Book information

Life-Study of Ephesiansby Witness Lee

ISBN: 0-7363-0962-4
Printed Copy: Available Online from Living Stream Ministry

Currently in: Chapter 2 of 97 Section 1 of 2

LIFE-STUDY OF EPHESIANS

MESSAGE TWO

THREE ASPECTS OF WELL-SPEAKING

In this message we shall consider three aspects of well-speaking concerning God. Such a subject may be considered very unusual. Ephesians 1:3 says, “Blessed be the God and Father of our Lord Jesus Christ, Who has blessed us with every spiritual blessing in the heavenlies in Christ.” The words “blessed” and “blessing” have the same root in Greek. The Greek word for blessed means well spoken of, praised with adoration; and the Greek word for blessing means good speech, good utterance, fine speaking, fine speech, implying bounty and benefit. Used with respect to God, this blessing is a laudation, a genuine praise, even a praise to God on the highest level. The Greek word with the basic meaning of well-speaking is the word used by the Apostle Paul in 1:3 for the praise of God. Paul uses this word to speak well concerning God, to utter fine praise, even beautiful praise, to Him. He uses it to praise, extol, and exalt God. Thus, to praise God means to speak well concerning God.

I. BLESSED BE THE GOD AND FATHER
OF OUR LORD JESUS CHRIST

In this high praise of God, Paul did not say, “Blessed be God whose mercy endureth forever.” Many of the young people like to sing the Psalms, especially the Psalm that says, “His mercy endureth forever.” Such a praise to God is not nearly as high as that uttered by Paul in 1:3. Although we find it difficult to understand such a verse as 1:3, we can easily understand what it means for God’s mercy to endure forever because this fits in with our natural concept.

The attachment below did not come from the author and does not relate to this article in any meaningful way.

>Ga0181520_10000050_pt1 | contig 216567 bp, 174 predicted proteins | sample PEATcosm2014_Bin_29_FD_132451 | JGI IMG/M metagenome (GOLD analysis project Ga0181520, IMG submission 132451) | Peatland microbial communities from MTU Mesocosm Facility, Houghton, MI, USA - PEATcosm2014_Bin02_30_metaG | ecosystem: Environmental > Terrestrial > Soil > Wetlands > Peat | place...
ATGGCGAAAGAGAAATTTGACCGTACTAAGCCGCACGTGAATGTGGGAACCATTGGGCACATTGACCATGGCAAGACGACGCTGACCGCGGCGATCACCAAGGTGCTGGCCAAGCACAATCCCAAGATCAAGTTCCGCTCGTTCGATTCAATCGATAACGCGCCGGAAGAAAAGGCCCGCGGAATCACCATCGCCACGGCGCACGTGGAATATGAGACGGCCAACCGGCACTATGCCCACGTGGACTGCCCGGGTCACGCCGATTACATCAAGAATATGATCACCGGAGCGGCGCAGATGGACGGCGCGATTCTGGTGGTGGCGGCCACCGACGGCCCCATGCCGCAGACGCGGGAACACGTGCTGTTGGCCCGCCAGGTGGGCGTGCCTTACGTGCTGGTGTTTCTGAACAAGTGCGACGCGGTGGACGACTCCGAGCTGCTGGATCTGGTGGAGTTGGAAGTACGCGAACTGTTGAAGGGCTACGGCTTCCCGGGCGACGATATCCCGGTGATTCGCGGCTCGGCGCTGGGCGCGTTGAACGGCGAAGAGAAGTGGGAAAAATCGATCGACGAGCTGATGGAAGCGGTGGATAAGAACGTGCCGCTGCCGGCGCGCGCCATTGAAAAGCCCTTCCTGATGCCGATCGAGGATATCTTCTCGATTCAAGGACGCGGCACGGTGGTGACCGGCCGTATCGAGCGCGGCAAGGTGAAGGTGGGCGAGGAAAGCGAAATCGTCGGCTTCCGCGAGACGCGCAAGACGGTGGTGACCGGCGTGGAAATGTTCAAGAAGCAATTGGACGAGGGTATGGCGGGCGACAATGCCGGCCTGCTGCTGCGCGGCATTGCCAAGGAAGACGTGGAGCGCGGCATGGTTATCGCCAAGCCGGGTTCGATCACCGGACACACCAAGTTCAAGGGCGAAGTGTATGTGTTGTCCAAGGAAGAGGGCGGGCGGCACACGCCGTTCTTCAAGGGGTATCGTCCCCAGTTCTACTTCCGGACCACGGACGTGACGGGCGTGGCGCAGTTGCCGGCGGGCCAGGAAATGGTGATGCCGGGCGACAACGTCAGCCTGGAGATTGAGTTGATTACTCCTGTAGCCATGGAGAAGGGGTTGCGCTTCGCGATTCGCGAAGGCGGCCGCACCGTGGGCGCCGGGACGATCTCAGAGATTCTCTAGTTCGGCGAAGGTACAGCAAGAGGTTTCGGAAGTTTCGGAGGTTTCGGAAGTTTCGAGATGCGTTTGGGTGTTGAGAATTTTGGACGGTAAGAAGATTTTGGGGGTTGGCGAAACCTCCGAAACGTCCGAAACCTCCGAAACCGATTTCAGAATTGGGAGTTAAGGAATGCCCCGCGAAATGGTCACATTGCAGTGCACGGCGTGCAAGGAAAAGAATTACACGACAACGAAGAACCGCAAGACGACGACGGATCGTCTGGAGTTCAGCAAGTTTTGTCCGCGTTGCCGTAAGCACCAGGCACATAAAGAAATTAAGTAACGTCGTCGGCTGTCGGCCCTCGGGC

In Christianity today there are two main sources of mixture. The first is the mixture created by the Catholic Church, which has blended the New Testament economy with the Old Testament rituals. The second mixture is that made by the Pentecostal movement. The Pentecostals bring Christians back to the Old Testament praises in the Psalms. I do not, of course, condemn the Psalms, but I condemn the way of singing them that is according to the natural concept. For example, not one verse in the New Testament says that God’s mercy endures forever. Nevertheless, the Pentecostals continue to sing the Psalms according to the natural concept. I have never heard Pentecostals singing on the book of Ephesians, for to those in Pentecostalism this book is closed. In their praises there is no sense of the incarnation, no indication that God has become one with man. In order to praise God for His mercy which endures forever, there is no need of revelation. Anyone who cares for God knows that His mercy endures forever. However, it takes revelation to praise God according to Paul’s utterance in 1:3.

In 1:3 Paul says, “Blessed be the God and Father of our Lord Jesus Christ.” Since Jesus Christ is God, why does Paul speak of the God of Jesus Christ? How can God be His God? Furthermore, Paul mentions the Father of Jesus Christ. How can God have a Father? God is the God of our Lord Jesus Christ as the Son of Man, and God is the Father of our Lord Jesus Christ as the Son of God. According to His humanity, God is His God; and according to His divinity, God is His Father.